Mike Csontos wrote:
> In a message dated 11/19/2009 12:19:00 A.M. Eastern Standard Time,
> [log in to unmask] writes:
>> Why did you use the word "definitely"??? It seemed immediately obvious
>> that she didn't know. This was confirmed by her off-list reply to me:
> When challenged on the other list the reply was "they are 45, I'm old
> enough to know about records",
Interesting reply from a lady! Is she old enough to have been around
BEFORE 45s? Will she admit to being older than 60? I doubt it. So
what that means is that in her lifetime 7-inch records meant 45. Of
course, that also is quite untrue since small hole 7-inchers were
usually 33 except a lot of European, especially British, small hole
7-inchers are 45.
> and, how does one get to be "Senior Archivist &
> Historian, Institute on World War II & the Human Experience" without ever
> hearing about WWII voice letters?
Not much competition for the job? A print media person who was naver
TRAINED in AV and thought her life experiences would make her
knowledgeable in media? A friend of Tom Brokaw? But she seemed
compliant to my speed comment to me, and it surprised me that she was so
argumentative on that other list.
> I explained there that the 45 speed would have been impossible during WWII
> and the content should help identify the era. There are STILL US troops
> stationed in Korea and Germany so the recording could have been made any time
> in the 50's. It would be an interesting rare example of a use of disk
> recording technology if it were and therefore of interest to ARSC, as well as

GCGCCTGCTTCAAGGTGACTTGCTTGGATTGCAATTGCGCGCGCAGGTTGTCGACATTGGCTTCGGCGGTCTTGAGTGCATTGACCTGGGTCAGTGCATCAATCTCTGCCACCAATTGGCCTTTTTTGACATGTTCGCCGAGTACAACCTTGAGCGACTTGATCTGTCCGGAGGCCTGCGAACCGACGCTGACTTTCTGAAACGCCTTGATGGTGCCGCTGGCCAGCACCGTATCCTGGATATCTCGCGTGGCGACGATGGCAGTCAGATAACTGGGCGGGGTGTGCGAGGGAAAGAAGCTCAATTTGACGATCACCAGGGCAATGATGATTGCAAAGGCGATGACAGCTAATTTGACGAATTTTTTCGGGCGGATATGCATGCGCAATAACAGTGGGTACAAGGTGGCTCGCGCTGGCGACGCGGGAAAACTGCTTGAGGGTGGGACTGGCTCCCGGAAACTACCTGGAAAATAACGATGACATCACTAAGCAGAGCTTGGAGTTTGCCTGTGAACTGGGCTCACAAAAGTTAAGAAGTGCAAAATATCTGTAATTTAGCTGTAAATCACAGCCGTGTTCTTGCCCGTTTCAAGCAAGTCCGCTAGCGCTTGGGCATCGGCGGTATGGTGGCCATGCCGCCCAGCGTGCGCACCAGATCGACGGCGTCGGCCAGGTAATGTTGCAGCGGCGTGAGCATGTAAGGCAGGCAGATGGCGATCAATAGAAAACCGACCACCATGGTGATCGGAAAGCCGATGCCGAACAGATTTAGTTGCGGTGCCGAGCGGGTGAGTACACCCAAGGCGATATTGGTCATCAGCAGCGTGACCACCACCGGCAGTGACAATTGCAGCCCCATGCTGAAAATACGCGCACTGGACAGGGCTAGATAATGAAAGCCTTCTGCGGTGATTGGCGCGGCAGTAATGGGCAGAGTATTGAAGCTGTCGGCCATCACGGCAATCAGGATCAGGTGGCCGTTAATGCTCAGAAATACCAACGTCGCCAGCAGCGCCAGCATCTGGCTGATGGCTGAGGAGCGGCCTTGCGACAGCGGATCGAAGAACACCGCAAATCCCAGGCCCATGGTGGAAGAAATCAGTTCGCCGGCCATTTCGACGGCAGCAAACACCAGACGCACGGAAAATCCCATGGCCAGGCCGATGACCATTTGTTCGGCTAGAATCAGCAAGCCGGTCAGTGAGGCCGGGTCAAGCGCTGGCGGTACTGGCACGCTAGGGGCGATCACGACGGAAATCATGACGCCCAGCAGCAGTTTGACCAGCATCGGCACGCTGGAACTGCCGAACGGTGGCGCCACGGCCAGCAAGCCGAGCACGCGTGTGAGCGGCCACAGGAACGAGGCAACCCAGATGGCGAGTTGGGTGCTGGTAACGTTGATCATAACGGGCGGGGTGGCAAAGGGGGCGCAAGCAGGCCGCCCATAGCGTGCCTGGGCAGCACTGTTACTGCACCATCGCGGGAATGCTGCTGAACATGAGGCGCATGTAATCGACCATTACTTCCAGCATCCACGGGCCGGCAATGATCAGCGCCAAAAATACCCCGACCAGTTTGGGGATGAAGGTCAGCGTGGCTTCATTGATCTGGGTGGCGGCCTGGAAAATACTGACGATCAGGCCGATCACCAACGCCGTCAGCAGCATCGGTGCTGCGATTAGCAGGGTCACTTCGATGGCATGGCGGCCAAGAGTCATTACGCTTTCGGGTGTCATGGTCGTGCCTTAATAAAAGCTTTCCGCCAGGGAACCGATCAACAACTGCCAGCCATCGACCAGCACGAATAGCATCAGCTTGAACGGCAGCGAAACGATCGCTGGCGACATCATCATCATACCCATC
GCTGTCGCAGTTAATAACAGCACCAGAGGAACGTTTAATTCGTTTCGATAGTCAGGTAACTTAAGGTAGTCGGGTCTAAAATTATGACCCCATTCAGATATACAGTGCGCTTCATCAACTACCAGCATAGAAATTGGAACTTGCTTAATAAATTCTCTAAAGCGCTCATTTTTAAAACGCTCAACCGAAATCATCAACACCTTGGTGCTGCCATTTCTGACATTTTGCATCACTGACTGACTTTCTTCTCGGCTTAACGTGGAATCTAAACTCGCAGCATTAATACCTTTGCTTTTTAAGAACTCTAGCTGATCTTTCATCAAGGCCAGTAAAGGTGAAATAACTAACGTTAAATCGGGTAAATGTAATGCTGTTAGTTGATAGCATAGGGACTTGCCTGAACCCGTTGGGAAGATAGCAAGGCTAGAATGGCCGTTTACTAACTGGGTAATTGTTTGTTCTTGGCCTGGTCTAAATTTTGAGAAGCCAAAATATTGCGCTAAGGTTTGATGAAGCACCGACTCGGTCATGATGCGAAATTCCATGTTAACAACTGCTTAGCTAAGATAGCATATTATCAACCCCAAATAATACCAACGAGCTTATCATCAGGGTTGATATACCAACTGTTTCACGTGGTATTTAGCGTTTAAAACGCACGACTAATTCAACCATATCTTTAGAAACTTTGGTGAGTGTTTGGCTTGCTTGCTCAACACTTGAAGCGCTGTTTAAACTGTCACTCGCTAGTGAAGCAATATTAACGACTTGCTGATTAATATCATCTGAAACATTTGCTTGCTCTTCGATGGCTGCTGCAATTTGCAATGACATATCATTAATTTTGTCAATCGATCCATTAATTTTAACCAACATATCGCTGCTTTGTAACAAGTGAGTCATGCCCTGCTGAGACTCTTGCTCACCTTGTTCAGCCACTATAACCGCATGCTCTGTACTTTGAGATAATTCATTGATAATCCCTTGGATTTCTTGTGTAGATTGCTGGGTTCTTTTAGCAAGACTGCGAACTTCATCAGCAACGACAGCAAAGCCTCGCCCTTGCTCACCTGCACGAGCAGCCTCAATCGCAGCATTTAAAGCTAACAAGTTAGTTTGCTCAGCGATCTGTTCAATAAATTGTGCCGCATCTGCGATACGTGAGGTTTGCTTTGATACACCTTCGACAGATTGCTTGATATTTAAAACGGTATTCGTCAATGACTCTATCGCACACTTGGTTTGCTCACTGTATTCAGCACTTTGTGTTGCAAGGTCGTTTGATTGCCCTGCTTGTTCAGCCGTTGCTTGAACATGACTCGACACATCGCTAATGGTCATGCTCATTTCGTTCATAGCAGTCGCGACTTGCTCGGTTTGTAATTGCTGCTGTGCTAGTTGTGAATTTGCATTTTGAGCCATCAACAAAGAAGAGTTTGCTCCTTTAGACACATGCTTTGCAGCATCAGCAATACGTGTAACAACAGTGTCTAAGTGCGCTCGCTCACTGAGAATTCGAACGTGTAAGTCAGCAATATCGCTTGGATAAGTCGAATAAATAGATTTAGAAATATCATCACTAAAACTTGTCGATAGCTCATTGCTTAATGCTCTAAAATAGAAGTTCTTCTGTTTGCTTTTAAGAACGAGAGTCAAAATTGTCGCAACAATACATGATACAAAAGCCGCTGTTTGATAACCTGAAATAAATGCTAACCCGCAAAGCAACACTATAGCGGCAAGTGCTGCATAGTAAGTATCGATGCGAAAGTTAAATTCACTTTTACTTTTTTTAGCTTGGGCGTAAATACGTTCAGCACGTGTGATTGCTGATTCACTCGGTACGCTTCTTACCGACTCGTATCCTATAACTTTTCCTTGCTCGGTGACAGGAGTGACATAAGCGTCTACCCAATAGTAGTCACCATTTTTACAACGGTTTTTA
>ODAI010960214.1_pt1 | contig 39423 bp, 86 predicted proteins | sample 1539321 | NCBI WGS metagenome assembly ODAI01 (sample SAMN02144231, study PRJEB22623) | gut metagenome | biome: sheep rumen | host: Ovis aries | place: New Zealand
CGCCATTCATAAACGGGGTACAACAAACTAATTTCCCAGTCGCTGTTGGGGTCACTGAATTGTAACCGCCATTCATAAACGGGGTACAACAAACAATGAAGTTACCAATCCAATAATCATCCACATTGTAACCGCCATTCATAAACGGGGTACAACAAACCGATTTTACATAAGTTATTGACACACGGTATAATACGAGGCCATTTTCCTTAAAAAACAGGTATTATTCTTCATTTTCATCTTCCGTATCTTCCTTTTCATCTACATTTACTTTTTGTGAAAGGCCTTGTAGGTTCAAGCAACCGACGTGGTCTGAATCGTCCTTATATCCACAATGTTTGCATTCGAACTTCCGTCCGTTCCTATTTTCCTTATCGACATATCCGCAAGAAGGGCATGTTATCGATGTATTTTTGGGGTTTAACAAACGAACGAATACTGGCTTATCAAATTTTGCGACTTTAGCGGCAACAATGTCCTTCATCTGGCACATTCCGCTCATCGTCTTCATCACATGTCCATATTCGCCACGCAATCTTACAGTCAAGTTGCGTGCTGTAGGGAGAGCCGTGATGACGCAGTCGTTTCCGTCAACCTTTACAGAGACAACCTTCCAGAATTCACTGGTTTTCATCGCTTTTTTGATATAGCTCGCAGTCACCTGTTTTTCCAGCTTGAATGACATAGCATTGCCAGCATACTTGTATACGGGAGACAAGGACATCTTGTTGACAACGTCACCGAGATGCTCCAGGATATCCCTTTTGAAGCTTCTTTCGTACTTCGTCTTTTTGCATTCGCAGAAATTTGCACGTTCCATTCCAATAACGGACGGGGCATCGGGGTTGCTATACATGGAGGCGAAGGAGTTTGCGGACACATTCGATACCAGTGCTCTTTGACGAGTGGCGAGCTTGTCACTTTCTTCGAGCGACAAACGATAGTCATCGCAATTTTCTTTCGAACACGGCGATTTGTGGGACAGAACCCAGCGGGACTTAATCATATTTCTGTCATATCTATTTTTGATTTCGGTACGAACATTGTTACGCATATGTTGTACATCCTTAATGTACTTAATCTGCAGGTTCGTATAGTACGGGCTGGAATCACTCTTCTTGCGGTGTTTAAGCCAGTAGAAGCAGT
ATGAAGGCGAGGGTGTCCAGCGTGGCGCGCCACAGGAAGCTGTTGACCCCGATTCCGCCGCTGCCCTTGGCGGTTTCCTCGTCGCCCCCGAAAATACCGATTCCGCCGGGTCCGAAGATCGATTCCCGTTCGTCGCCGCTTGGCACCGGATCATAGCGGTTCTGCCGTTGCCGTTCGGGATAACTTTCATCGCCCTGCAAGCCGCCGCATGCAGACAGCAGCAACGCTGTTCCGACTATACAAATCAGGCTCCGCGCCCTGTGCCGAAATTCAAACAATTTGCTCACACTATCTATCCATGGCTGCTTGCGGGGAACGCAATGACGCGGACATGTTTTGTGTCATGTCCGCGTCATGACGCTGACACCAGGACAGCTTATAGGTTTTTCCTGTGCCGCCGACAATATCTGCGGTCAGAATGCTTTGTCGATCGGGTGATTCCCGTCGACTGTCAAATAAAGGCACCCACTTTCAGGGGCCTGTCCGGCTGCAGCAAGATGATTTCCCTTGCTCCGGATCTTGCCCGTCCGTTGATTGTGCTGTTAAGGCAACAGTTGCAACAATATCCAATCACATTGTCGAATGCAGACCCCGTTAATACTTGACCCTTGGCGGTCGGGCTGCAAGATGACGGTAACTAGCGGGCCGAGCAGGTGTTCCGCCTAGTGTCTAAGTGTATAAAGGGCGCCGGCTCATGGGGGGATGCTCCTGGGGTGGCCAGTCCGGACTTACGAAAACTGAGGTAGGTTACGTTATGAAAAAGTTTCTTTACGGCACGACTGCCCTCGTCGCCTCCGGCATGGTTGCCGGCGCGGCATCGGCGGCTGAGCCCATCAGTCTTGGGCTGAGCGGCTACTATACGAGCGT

> that apparently nobody used it after WWII.
That is true, and have any of us EVER come across a similar item from
the Korea or 50s era? My assumption to refute her 45 claim is that
her institute is specifically involved with WW II ONLY.
> Usually it's hard to guess what people have, based on their descriptions.
> I hesitate to dismiss something as impossible just because it isn't like
> anything I've seen. However a picture, or the object in hand, saves a lot of
Yes, that picture she sent did help me. Why it is not already on the
web site I do not know.
> It is amazing how little most people know about anything remotely technical
> nowadays. Recently someone at the museum said he has come WWII voice
> letters on "thick, heavy disks" (relative to CDs?), and a letter from Germany
> about some pre war "wireless recordings" (since he "knew" that wire recording
> didn't exist until after the war!). I wouldn't try to guess!
> Mike Csontos
If they were "wireless" what were they??? But this is like the website
of that California pressing plant that described 78s as a vinyl layer
glued onto heavy paper. That was discussed on the 78-L last week. You
would think a company in business of pressing records would know better.
In the case of this lady, she seemed compliant to my comment but I am
surprised to see how argumentative she apparently was on that other list.
Mike Biel [log in to unmask]